This editorial, written by the late Edward T. Dell, Jr., was published in 1970 in the second issue of Audio Amateur
. In memory of the founder of audioXpress
, we resurrect his words:
Three developments during the sixties will, I believe, have a profound effect on the future of audio in the reminder of this century. They are Leonard Bernstein's championing of the work of Charles Ives; the electric guitar explosion; and Walter Carlos' recordings using the Moog synthesizer.
Charles Ives would have liked both the electric guitar and that strangely beautiful device developed by Mr. Moog. Ives used to stand between two houses where children are practicing piano lessons and attempt to listen to both in order to "stretch his ears" as his bandleader father put it. That was the Danbury, Connecticut of the 1870s. Ives also made a practice of standing in the town square on July 4th to listen to as many bands in the parade as he could - at the same time.
1964 Modular Moog synthesizer (Robert Moog)
Ives and his father knew the ear to be a mentally direct able instrument - something we are still learning. To hear "hi-fi" types talk, you'd suppose what came to the ear was some sort of absolute quantity. We all claim to know that home truth about the eye and where the seat of beauty is located. It is time we learned it about the ear.
Let us admit to ourselves we do not yet know much about how or what each of us hears - comparatively. Nor have we any sort of correlation at all between what each of us is pleased to call beautiful and what is accurately reproduced. If there is such a conversion scale I do not yet know about it. What we are learning, and it may be the beginning of wisdom, is that aural beauty is a matter of self-conscious choices and the willingness to re-examine our aural pleasures.
The electric guitar is, for some, an abomination. It is loud, dangerous, and unauthentic. The danger is real enough, the rest is subjective judgment.
Many of the same observations have been made about the Moog Synthesizer. One reviewer faulted the Switched-on Bach recording because the synthesizer was "rather weak on massed string tone." It is though he had lived so long in the world of apples that when a banana turned up it was not acceptable because it tasted different. It would be equally foolish to fault the orchestra for its inability to successfully imitate more than a fraction of those sounds of which the synthesizer is capable.
The synthesizer, and whatever comes along after the electric guitar are pushing out borders, boundaries, and limits. They will alter our view of audio reproduction. So far, its history as followed a typical western pattern. We began by analysis. We haven't done the fidelity analysis well or thoroughly. Much more is needed in following that old fashioned and necessary track. Fidelity is not yet achieved by any available yardstick.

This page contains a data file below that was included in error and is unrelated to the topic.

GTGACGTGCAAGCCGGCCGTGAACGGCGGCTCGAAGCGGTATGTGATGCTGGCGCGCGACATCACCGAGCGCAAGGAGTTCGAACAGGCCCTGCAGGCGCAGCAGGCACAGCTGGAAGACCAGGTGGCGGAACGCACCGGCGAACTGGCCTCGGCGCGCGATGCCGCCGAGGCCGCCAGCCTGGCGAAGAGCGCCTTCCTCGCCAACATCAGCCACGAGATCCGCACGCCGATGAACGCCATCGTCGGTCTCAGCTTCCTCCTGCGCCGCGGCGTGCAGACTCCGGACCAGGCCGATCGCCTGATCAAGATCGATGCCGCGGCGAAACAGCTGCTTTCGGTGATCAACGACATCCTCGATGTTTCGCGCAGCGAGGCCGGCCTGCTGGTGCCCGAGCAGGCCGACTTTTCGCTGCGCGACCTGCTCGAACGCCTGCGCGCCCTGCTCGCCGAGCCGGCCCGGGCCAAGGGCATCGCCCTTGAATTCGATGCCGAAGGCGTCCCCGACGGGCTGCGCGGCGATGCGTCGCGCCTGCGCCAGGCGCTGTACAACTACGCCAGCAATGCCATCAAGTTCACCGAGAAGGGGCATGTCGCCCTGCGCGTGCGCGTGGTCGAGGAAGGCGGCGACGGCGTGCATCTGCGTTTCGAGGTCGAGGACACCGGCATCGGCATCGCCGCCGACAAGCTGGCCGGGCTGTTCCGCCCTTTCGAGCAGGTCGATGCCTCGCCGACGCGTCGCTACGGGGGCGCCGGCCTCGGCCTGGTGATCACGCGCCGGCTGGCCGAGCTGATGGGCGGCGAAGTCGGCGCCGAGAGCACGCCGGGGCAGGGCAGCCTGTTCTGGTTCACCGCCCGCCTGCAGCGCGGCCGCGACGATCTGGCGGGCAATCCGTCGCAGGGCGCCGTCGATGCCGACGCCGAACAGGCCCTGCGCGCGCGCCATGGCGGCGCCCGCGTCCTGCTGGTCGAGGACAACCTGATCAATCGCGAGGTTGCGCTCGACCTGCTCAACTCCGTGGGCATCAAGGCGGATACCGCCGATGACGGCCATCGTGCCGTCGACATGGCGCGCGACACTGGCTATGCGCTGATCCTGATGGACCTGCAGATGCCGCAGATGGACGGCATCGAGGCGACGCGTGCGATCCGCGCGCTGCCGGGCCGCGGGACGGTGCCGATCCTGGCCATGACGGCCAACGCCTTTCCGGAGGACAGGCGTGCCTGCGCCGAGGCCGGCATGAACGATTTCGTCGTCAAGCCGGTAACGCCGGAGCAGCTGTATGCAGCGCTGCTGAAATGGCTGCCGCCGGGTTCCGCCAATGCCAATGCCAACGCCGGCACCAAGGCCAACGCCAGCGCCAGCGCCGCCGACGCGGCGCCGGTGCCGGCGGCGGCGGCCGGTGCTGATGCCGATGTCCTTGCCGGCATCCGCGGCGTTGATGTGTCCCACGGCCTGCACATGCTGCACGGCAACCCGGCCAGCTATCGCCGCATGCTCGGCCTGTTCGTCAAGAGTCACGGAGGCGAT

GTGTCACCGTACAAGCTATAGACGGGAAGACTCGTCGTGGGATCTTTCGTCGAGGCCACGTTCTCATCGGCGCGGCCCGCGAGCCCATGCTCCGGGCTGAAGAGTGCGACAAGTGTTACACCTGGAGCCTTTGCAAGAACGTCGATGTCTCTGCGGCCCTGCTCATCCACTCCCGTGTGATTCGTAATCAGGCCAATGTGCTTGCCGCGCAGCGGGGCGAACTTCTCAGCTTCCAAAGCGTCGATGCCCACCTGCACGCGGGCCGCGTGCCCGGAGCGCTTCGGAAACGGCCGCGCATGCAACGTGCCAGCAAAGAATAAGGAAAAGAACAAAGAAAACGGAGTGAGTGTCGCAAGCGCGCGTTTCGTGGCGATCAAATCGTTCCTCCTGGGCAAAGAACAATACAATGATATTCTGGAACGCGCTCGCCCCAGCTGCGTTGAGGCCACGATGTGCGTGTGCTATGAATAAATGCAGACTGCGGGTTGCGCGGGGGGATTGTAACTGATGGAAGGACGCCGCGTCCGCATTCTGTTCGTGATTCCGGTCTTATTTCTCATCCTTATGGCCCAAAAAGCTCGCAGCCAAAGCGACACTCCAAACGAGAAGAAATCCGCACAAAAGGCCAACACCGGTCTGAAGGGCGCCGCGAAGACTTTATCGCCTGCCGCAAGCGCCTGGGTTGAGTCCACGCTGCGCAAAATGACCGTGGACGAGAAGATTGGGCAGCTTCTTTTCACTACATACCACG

An early stand-alone Dolby noise reduction unit from Advent Corporation, the company founded in Cambridge, MA, by Henry Kloss in 1967.
We believe the offerings of the Advent Corporation - their home-style Dolby and ten-octave room equalizer are enormously valuable steps in the right direction. We are on the threshold of a new world of pleasure in both control and variety.
In the larger picture, we ought to see something beyond the small conceptual backyard which is high fidelity. We ought to see a new universe of pure sound not limited by musical instruments, not even all the world's marvelously various variety of instruments.
Ivesian "ear stretching" must not become a new doctrine either. This freedom needs no codifying and ought to threaten no endeavor - even the old unfinished quest for fidelity.
Edward Dell (1923-2013), founder and former publisher of Audio Amateur Inc., developed his taste for publishing and audio as a teenager. He became a veteran builder of audio hi-fi speakers and was a longtime full member of the Audio Engineering Society and the Boston chapter of the Acoustical Society of America. He published magazines and books on all areas of audio for more than 35 years.
After launching the company's flagship publication, The Audio Amateur, in 1970, Dell published a number of specialized titles covering a wealth of subjects in audio. Proud to lead a force of some 700 authors worldwide - experts and enthusiasts in audio technology - he started audioXpress 32 years later, in 2001. Dell propelled audioXpress to its position as the audio technology authority and, in 2011, he sold his company's assets - which included audioXpress, Voice Coil, and the annual directories Loudspeaker Industry Sourcebook and World Tube Directory.
Dell corresponded with many longtime readers and authors after his retirement, maintaining a connection to the audio world he loved. His literary legacy continues to inspire a new generation of audio enthusiasts as they design and build their own "dream" systems.